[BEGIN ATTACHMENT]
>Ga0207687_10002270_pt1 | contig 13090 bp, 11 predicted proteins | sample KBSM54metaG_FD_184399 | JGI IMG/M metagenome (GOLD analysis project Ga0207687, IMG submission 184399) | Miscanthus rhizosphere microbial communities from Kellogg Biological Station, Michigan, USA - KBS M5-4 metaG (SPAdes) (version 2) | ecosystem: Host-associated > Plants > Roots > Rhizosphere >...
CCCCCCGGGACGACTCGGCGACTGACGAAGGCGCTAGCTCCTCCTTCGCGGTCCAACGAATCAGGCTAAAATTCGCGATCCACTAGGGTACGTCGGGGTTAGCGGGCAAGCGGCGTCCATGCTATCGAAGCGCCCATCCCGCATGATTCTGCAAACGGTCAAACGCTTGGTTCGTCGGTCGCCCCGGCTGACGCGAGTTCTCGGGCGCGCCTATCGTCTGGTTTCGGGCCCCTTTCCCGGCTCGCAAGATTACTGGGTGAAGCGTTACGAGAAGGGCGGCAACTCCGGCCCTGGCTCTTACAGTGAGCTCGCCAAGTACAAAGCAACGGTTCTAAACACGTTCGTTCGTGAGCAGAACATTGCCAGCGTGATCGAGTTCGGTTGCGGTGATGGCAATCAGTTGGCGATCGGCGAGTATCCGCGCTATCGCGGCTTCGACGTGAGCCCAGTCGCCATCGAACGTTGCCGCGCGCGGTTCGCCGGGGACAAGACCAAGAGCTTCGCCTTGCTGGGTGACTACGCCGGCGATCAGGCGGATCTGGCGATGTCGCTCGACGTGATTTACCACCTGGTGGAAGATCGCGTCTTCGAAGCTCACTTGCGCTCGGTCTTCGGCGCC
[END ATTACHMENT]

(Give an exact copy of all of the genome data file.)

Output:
>Ga0207687_10002270_pt1 | contig 13090 bp, 11 predicted proteins | sample KBSM54metaG_FD_184399 | JGI IMG/M metagenome (GOLD analysis project Ga0207687, IMG submission 184399) | Miscanthus rhizosphere microbial communities from Kellogg Biological Station, Michigan, USA - KBS M5-4 metaG (SPAdes) (version 2) | ecosystem: Host-associated > Plants > Roots > Rhizosphere >...
CCCCCCGGGACGACTCGGCGACTGACGAAGGCGCTAGCTCCTCCTTCGCGGTCCAACGAATCAGGCTAAAATTCGCGATCCACTAGGGTACGTCGGGGTTAGCGGGCAAGCGGCGTCCATGCTATCGAAGCGCCCATCCCGCATGATTCTGCAAACGGTCAAACGCTTGGTTCGTCGGTCGCCCCGGCTGACGCGAGTTCTCGGGCGCGCCTATCGTCTGGTTTCGGGCCCCTTTCCCGGCTCGCAAGATTACTGGGTGAAGCGTTACGAGAAGGGCGGCAACTCCGGCCCTGGCTCTTACAGTGAGCTCGCCAAGTACAAAGCAACGGTTCTAAACACGTTCGTTCGTGAGCAGAACATTGCCAGCGTGATCGAGTTCGGTTGCGGTGATGGCAATCAGTTGGCGATCGGCGAGTATCCGCGCTATCGCGGCTTCGACGTGAGCCCAGTCGCCATCGAACGTTGCCGCGCGCGGTTCGCCGGGGACAAGACCAAGAGCTTCGCCTTGCTGGGTGACTACGCCGGCGATCAGGCGGATCTGGCGATGTCGCTCGACGTGATTTACCACCTGGTGGAAGATCGCGTCTTCGAAGCTCACTTGCGCTCGGTCTTCGGCGCC